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Putting autonomous technology to work

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Colin Hurd

Mach

Across every segment of agriculture, autonomous solutions have the potential to make farmers more productive, efficient and sustainable, and alleviate labor challenges. However, bringing these autonomous solutions from the lab to commercial reality requires a complex network of technologies, equipment, support systems and expertise that can be daunting for many companies and innovators. 

Mach is focused on solving those challenges for manufacturers. Working exclusively with original equipment manufacturers (OEM) in off-road machinery industries, Mach provides autonomy solutions including perception, navigation, route planning, monitoring and connectivity.

“One of our core focus areas is working with mid-size manufacturers who might not have the budget or expertise to develop autonomous solutions internally,” said Colin Hurd, CEO of Mach. “If a manufacturer has a vehicle and wants it to be autonomy-ready, we can provide the hardware, software, support systems and whatever they need to make it happen.”

Mach was created with the merger of two leading companies — LSA Autonomy and Redshield Electronics — in the off-road autonomy sector in December 2022. Maryland-based LSA Autonomy brought a decade of expertise working with autonomous solutions, including projects with the Department of Defense, and Iowa-based Redshield Electronics was engaged in several systems using machine learning and autonomy. The company has continued its operations in both states and has an office at the Iowa State University Research Park in Ames.

The strengths and expertise of the combined companies are a good fit for the challenges of developing autonomous solutions in agriculture and other off-road industries, said Hurd. 

“Every job in agriculture has unique aspects, requiring levels of customization for each task that will be performed by an autonomous vehicle,” said Hurd.

More than 260 autonomous vehicles developed in collaboration with Mach have been commercially deployed, resulting in 140,000 driverless miles and more than 200,000 hours of operation. The company has worked with GUSS autonomous sprayer systems used in California orchards, as well as AMOS Power and Vermeer’s Bale Hawk concept machine.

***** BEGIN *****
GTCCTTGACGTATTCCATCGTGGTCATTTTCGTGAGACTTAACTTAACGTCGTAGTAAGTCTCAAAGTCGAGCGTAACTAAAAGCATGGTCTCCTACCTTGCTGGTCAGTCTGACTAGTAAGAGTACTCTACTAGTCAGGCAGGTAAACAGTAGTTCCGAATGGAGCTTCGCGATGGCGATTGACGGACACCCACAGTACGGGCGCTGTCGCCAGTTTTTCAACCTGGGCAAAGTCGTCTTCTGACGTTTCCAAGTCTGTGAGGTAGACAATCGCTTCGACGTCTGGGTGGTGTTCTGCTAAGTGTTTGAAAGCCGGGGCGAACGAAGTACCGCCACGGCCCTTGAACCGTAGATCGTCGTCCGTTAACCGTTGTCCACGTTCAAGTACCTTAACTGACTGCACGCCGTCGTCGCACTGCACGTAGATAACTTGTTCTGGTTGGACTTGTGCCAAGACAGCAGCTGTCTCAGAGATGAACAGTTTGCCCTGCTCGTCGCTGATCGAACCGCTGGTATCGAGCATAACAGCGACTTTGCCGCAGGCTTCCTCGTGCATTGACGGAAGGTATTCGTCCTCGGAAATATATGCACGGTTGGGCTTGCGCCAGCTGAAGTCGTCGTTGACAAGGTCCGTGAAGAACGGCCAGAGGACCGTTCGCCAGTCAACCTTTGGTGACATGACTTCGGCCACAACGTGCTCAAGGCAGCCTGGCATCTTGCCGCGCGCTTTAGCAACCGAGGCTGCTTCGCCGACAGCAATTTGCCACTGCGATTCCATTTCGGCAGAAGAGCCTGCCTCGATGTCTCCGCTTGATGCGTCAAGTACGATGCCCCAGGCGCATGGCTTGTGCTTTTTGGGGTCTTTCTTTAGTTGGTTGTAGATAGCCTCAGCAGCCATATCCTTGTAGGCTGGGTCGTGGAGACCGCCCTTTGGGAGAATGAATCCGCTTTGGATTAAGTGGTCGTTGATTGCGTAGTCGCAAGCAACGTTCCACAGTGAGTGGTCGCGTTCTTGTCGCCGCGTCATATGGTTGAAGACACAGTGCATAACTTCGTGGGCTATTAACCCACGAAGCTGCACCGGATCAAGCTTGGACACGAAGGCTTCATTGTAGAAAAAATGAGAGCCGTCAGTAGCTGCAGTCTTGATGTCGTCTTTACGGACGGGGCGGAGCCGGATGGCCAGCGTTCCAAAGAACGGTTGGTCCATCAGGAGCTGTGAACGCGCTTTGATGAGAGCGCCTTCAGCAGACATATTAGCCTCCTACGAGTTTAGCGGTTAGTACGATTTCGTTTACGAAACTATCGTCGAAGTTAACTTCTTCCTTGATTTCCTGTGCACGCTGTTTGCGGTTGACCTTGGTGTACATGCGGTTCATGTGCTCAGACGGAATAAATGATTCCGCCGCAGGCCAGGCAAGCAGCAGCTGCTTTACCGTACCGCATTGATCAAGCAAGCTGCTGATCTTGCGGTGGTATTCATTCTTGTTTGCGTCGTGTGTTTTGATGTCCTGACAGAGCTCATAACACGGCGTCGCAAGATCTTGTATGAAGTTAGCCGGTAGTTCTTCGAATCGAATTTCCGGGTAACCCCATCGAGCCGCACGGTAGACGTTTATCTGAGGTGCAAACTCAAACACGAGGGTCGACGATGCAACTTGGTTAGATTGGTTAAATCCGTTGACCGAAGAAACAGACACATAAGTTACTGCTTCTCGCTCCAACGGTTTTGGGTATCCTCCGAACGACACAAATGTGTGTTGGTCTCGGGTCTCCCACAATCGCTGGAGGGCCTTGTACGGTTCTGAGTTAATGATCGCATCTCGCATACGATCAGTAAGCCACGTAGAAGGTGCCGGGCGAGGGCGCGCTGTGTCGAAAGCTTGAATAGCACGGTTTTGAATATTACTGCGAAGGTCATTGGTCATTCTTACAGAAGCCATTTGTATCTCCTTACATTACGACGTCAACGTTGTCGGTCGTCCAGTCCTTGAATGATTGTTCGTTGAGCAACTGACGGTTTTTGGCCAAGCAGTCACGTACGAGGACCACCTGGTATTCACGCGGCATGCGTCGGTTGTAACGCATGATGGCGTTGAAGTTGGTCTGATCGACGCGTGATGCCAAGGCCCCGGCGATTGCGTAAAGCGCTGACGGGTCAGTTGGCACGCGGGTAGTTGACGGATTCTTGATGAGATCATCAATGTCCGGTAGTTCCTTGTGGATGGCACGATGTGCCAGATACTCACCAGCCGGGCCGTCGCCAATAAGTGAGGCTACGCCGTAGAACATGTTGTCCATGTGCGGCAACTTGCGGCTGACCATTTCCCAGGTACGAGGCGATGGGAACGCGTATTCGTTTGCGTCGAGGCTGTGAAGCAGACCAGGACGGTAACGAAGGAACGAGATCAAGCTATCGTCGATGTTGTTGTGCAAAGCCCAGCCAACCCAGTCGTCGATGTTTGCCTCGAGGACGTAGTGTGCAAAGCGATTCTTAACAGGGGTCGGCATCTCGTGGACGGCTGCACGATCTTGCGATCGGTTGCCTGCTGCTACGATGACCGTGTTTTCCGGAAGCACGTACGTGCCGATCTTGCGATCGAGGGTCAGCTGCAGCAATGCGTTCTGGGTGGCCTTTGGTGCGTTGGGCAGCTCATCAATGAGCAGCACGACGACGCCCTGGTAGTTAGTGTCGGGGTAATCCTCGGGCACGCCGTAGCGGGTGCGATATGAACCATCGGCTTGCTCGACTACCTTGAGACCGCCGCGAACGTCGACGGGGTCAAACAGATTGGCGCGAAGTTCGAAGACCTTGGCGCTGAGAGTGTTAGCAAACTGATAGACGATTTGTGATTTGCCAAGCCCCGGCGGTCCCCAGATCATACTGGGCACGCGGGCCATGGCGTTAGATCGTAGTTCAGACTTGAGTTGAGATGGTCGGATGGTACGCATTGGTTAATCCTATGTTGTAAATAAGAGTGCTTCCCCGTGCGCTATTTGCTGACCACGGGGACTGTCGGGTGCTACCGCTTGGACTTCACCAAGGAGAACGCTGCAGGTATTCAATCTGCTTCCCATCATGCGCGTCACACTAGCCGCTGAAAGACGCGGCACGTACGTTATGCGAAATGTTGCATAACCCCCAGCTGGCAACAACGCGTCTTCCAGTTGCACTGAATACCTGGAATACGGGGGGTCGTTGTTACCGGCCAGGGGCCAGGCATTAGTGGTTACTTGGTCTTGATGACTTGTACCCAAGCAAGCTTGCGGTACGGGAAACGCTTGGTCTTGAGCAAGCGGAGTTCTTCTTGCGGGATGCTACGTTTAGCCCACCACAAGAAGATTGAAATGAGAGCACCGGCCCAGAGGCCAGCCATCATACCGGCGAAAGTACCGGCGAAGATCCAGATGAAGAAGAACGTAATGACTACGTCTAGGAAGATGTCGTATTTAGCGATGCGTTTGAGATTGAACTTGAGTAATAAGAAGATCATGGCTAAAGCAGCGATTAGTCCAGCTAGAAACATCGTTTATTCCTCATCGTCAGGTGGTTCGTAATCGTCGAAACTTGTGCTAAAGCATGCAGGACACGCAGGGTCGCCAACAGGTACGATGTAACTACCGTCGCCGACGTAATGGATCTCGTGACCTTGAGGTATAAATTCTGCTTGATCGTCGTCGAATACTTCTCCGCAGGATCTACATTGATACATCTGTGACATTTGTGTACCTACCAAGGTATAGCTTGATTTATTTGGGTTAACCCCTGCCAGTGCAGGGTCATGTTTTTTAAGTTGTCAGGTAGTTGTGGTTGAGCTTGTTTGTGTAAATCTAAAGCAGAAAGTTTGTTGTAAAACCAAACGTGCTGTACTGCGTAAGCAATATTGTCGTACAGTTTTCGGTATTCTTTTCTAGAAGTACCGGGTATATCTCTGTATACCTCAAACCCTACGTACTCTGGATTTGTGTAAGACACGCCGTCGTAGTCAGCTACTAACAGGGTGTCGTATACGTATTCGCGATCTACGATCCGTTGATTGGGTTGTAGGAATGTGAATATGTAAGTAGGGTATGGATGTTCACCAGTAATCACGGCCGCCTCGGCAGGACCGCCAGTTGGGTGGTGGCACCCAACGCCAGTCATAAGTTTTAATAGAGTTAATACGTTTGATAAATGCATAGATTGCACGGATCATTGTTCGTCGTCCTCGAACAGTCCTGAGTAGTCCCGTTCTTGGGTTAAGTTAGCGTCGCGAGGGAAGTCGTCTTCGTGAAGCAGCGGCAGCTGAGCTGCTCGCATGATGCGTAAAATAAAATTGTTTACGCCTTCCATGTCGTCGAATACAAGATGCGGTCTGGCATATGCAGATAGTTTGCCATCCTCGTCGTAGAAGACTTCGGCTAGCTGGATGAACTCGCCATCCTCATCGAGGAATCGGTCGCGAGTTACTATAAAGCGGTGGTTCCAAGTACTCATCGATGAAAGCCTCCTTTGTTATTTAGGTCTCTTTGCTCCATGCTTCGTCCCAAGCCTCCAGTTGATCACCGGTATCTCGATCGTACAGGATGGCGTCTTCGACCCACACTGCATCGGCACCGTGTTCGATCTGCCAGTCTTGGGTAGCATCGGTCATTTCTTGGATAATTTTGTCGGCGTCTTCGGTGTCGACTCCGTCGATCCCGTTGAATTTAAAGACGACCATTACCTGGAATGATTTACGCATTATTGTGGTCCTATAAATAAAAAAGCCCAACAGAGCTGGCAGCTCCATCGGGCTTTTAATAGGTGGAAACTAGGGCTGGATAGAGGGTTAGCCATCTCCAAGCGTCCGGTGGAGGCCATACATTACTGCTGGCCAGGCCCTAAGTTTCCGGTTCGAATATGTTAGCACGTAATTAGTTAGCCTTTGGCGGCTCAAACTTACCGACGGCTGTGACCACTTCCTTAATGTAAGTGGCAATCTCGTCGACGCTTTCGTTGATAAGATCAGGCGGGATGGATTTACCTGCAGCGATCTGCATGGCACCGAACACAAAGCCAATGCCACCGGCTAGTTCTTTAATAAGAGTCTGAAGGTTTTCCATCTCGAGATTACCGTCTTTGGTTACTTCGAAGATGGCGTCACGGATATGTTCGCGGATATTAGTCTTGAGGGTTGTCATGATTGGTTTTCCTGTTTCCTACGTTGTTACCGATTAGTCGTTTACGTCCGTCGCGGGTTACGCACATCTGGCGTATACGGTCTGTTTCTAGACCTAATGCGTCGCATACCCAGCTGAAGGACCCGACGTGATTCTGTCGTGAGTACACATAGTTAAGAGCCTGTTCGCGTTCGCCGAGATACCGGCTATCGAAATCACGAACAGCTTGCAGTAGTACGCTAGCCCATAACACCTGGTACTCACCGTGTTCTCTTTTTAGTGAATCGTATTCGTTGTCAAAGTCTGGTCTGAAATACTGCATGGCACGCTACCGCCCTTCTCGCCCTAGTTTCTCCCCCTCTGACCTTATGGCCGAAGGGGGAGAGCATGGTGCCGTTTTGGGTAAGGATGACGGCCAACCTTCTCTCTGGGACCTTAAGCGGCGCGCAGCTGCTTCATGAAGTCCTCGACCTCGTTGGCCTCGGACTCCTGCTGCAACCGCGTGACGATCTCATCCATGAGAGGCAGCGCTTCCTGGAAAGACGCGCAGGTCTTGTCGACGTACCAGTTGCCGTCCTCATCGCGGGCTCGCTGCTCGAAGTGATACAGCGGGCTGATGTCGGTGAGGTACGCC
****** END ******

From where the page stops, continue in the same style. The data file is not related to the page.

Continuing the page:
“As you look across the industry, there really isn’t anyone with that track record, and that real world experience is what drew me to Mach,” said Hurd. “We have full R&D capabilities at both Iowa and Maryland locations which gives us access to top talent in both areas and allows us to effectively execute multiple customer projects at one time.”

Looking ahead, he sees opportunities for Mach to solidify its role as the leading collaborator for OEMs to develop commercial autonomous vehicles and to grow the number of vehicles that are using the company’s technology. Another focus area is collaborating with manufacturers to ensure that “smart” implements will be ready to be used with autonomous tractors as the market develops.

“There is quite a bit of sophistication needed for the “behind the hitch” technology to make sure an implement works with an autonomous tractor,” he said. “We’re working with companies to make sure they have autonomous-ready equipment for their customers.”

Iowa advantage

Hurd brings experience and a proven track record in building autonomy and ag technology startups to his role at Mach.  After graduating from Iowa State University, he developed TrackTill, a product and company to reduce soil compaction, which was commercialized and licensed to Yetter Manufacturing.  In 2016, he founded his second company, Smart Ag, which developed the first retrofit driverless system to automate tractors. After funding and growing the company, he led Smart Ag successfully through an exit to Raven Industries in 2019. Raven was acquired by CNH Industrial. 

He sees a location in Iowa as an advantage to startups and founders in the ag technology industry.

“In my opinion, there is no better place in the world to build ag technology than Iowa,” said Hurd. “For Mach, we are in close proximity to a lot of our ag-focused manufacturing customers and in a hot spot of cutting-edge technology development, especially with Iowa State’s AI program focused on agriculture.”

Hurd is also a co-director of Ag Startup Engine, a private systematic program to fund Midwest agtech entrepreneurs and help them toward success through mentorship and financial support. He has experienced the growth of Iowa’s start-up ecosystem over the past decade and is actively working to attract more capital investors to the state and Midwest.

“The number of resources, accelerators and support has evolved drastically. If you are starting a company, you can find a number of resources available to you,” he said. “It is exciting to see that evolution and growth in organized capital as well.” 

Published July 2023.

Corridor News